Tom Vaaler and Ann Kysely

Tom Vaaler and Ann Kysely

She and the team created a lovable cast of characters, including Cliff the Mailman, Lucy the Landscaper and many others. Each episode features a story and plenty of songs, from old-time hits to familiar hymns.

A key player in Spirit Song Radio is Tom Vaaler, a longtime member of the choir (and Vaaler Reimann’s dad). “I reached way back to the 1950s,” Vaaler says. “I worked in radio at the time as a college student and did this kind of stuff—wrote scripts and did the news.” Vaaler tapped into his experiences from the heyday of radio (plus his solid acting background) to help fine-tune the productions. He and Kysely developed a warm banter as the show’s co-hosts. “One of the best parts of radio is that I get to hold a script. And most of the time, I even use it,” Vaaler jokes.

“As long as I keep my finger on it for him!” Kysely retorts.

Spirit Song Radio episodes were soon being broadcast at Stonecrest and at other senior living communities, both locally and around the state. Kathy Dunleavy, campus director of community life at Woodbury Senior Living, says the show was priceless to lonely residents. “It was something so familiar to them—it brought the past to the present,” Dunleavy says.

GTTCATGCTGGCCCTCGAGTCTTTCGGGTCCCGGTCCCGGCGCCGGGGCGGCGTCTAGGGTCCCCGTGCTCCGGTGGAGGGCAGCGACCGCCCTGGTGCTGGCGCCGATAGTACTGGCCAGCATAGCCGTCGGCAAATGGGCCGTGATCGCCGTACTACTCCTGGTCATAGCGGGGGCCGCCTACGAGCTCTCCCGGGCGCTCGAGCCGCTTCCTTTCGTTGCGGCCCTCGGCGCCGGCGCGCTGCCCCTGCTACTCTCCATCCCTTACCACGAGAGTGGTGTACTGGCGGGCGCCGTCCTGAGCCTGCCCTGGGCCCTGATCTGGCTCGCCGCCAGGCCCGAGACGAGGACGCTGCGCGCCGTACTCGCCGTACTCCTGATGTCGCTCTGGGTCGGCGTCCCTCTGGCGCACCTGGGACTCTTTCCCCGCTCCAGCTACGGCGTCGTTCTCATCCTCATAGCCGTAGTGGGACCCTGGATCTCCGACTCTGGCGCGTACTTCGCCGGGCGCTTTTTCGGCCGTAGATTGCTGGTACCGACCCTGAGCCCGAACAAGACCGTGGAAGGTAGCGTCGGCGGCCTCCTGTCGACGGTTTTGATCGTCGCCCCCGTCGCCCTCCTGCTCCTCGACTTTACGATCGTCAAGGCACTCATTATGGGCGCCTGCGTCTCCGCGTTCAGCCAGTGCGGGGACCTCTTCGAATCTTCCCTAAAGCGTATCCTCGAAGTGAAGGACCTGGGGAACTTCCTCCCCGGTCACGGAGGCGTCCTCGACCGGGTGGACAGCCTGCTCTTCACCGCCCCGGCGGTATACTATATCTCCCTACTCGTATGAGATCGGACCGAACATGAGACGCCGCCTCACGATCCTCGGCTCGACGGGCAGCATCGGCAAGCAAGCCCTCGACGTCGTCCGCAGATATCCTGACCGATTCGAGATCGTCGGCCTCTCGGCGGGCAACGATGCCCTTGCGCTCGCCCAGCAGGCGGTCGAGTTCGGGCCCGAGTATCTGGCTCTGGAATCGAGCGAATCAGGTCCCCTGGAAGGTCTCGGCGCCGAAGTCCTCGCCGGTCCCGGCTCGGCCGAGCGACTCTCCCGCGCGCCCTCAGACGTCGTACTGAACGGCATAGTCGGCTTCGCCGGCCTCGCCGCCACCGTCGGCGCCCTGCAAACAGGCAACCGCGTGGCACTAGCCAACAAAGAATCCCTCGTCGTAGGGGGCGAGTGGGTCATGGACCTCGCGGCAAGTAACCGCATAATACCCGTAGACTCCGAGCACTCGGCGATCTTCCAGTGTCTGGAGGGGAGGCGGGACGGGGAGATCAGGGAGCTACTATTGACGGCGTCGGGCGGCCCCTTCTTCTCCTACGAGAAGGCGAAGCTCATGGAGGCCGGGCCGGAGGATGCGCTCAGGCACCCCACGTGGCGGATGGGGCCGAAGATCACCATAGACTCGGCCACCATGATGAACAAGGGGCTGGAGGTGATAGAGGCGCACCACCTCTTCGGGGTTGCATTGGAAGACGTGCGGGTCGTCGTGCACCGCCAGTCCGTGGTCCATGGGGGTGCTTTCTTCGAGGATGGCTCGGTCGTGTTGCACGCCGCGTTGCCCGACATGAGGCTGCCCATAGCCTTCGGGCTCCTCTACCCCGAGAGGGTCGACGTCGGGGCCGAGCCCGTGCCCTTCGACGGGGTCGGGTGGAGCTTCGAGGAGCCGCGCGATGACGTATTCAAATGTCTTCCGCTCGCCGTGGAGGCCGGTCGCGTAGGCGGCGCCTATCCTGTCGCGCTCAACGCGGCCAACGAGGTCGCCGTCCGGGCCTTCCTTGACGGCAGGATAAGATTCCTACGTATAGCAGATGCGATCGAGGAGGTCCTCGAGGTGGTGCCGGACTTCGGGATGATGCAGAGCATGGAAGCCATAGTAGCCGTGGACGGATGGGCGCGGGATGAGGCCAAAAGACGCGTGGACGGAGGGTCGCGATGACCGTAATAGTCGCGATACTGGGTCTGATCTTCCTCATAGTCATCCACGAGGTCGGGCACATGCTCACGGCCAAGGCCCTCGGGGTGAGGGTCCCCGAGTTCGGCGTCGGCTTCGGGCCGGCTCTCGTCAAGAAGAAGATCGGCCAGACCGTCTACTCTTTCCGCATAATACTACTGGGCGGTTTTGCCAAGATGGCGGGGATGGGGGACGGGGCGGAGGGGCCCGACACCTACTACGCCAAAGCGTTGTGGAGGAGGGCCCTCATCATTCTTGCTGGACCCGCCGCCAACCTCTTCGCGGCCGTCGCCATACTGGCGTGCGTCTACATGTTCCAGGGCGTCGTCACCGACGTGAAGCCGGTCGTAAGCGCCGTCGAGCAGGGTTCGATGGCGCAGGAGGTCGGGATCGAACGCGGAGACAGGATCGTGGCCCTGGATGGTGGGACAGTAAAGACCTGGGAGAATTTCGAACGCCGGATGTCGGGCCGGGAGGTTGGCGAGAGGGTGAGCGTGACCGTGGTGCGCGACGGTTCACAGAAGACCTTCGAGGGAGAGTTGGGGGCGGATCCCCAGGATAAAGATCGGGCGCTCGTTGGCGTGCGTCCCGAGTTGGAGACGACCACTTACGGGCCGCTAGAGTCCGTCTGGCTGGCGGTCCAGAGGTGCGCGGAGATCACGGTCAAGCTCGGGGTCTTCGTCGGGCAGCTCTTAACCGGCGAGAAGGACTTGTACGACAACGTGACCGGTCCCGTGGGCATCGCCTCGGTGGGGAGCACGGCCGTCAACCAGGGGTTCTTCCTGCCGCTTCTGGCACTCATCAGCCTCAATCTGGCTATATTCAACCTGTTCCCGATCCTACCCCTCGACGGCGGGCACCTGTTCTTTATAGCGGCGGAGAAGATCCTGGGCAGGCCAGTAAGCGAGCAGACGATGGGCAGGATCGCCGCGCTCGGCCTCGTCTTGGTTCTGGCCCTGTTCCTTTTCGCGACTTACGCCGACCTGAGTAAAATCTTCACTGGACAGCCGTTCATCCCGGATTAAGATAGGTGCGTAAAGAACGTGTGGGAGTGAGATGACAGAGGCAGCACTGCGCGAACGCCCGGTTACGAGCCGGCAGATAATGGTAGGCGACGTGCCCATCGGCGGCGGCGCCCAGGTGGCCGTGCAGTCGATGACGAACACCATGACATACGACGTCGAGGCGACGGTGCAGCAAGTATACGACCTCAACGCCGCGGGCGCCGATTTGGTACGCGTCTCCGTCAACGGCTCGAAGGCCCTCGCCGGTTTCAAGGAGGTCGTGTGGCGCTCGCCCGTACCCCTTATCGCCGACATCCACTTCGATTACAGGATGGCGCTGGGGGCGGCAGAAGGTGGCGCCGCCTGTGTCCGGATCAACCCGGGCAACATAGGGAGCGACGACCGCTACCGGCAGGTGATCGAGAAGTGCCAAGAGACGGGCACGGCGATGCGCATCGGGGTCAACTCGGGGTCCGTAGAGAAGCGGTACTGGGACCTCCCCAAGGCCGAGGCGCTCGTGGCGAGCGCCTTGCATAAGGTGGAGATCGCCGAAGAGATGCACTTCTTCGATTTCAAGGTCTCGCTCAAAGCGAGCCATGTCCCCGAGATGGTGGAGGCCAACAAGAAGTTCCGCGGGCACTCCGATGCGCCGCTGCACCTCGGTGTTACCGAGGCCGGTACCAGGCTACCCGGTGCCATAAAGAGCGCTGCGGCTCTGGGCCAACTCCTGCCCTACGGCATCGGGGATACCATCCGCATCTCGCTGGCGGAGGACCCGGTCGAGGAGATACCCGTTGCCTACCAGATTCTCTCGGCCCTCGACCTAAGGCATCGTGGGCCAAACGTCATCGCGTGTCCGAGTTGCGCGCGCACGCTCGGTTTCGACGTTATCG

When pandemic restrictions finally eased and groups were gathering again, what would happen to Spirit Song Radio? “Do we just retire it?” Vaaler Reimann wondered. “Is there a different way we could share it?” In fall 2022, the radio show team began hosting live productions—the best of both worlds. “We provide lyric sheets to the audience, so they can sing along, and have fun signs that say, ‘Applause,’ ‘Laugh’ and ‘Groan,’” Vaaler Reimann says.

Audience cue cards are just one part that makes Spirit Song Radio Live productions so lively.

Audience cue cards are just one part that makes Spirit Song Radio Live productions so lively.

With Spirit Song Radio Live, the audiences—mostly at local senior living homes—can watch the production of the show, where cast members (though mostly seated at a table) wear recognizable accessories and invite participation through song and laughter. “It’s a whole lot better than when we were doing it over Zoom,” Vaaler says. “You can look out and see them giggling.”

“We have so much joy with every performance,” Kysely says. “We can hear them singing with us.”

After a successful Spirit Song Radio Live performance at Ojibway Park last summer, the troupe is planning another Community Sing Along at 6:30 p.m. June 25 as part of the city’s summer concert series. Listeners can also find all 36 episodes of the radio show to stream online at spiritsongchoir.org. You’ll almost certainly find yourself laughing—and singing—right along.

On The Air Sign

And when the show comes to a close, you’ll hear familiar voices wrapping things up:

“I’m Tom V …”

“And I’m Annie K …”

“And we hope you have a wonderful day!”